What I'm challenging is your claim that the Common Council's action had expressly deemed the LWRP a "controlling document," which "mandated" the zoning amendments of 2011.

      In fact, Part I of the SEQR form, which is where the Council first encountered the question, asked only if "any" municipally-adopted land use plans included the site of the the proposed action.

      If the answer was Yes, which is how the Council answered, then the EAF went on to ask whether or not such plans make specific "recommendations" for the site of a proposed action.

      Part II of the SEQR form asks only whether or not a proposed action is inconsistent with such plans.

      These are not questions and answers which proffer the degree of authority you claim for them, which is why the EAF is carefully worded to avoid the kinds of interpretations you've made.

      But for the benefit of the ZBA, and a variance which you apparently hoped to gain, you transformed the Council's Yes/No answers on an EAF into a fabricated "mandate," and a "controlling document" for the City's Zoning Code.

      To the lay person, words such as "mandate" and "control" convey a great deal of rigidity, and for that reason I would call your characterization of the Council's work the previous evening an inexcusable misrepresentation.

      So no, we are not reasonable people disagreeing. It's my opinion that, at the very least, you deserve the censure of your colleagues on the Council.

  6. Do readers grasp how serious this matter is?

    We cannot have representatives on the Common Council, who are also lawyers, giving incorrect or false characterizations before other decision-making bodies concerning highly-complex Council decisions.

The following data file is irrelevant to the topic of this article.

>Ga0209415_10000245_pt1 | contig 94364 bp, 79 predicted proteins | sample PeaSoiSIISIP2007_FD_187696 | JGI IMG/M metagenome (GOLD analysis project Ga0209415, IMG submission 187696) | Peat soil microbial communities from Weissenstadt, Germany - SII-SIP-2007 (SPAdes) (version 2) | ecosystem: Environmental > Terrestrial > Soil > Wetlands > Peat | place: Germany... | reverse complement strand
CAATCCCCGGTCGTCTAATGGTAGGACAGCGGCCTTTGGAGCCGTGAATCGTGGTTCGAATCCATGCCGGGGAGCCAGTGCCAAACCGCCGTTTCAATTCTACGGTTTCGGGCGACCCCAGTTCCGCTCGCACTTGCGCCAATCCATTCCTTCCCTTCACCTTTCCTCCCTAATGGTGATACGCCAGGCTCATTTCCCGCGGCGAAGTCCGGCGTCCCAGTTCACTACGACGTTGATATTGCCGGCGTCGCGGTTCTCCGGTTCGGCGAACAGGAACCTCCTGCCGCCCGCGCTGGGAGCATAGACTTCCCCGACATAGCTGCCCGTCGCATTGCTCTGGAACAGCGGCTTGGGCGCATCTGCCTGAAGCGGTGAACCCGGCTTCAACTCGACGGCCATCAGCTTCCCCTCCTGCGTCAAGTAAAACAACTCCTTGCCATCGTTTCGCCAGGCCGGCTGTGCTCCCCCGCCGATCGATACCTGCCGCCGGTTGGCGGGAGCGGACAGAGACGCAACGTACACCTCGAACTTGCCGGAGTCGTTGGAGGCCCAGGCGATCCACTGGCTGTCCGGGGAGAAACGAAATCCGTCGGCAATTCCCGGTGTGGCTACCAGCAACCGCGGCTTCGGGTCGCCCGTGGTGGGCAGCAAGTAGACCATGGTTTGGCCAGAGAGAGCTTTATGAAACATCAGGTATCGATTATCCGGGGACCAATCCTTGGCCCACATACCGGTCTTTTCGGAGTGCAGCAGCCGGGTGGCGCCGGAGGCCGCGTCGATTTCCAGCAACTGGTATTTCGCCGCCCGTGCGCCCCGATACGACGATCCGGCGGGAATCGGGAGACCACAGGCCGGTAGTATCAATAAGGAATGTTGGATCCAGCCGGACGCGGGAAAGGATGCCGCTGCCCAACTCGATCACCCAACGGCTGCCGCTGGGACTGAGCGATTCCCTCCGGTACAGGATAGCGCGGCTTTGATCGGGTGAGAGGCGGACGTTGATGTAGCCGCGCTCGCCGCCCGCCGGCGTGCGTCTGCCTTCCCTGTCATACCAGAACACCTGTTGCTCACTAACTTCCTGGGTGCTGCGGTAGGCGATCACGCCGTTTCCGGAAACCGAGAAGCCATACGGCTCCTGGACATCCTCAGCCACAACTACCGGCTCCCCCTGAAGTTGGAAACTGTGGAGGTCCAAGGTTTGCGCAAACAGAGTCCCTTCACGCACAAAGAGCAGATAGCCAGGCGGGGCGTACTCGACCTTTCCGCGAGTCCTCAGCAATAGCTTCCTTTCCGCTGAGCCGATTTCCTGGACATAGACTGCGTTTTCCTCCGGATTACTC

It's one thing to be wrong about the length of time in which Amtrak trains block Broad Street (c.f., the same Alderman on the Ferry Street bridge issue), but it's quite another to be wrong when allegedly claiming, before the ZBA, that the Common Council had determined a specific authority for a document which in fact it had not.

    It's conceivable that this very claim decided the ZBA in favor of issuing the variance.

    If the Alderman simply made a mistake, then that's understandable. We all make mistakes.

    Perhaps he prefaced his alleged argument with something like, "It's my understanding," or "I may be wrong" (gestures of modesty and courtesy can go a long way in civilized society).

    It is odd, however, that at the previous evening's Council meeting, the same Alderman argued that the same document merely "adds strength to what we're doing." Is that something you'd say about a controlling document?

    In the meantime, I've written to the Alderman in question about this serious, alleged error, but have yet to receive a reply.

  7. The only "controlling document" as far as concerns the ZBA is the zoning ordinance AS IT EXISTS on the date of the application; not as it may become once the Council rules on the proposed zoning amendment, nor as the ordinance should have been, even presuming that the assertion of a mistake or oversight in its drafting is correct. The idea of this hotel on Cross Street may be excellent in every way, and thus will hopefully be borne out by adoption of the zoning amendment. However, putting forth an argument in support of the application which is both trumped-up and irrelevant, and which the ZBA apparently chose to swallow, evidences a pattern for use and abuse of the powers of law; and has delivered the ZBA into the unfortunate position of, indeed, having acted in an "arbitrary and capricious" fashion. Of course, if everyone did the right thing, we wouldn't need laws at all. Or lawyers.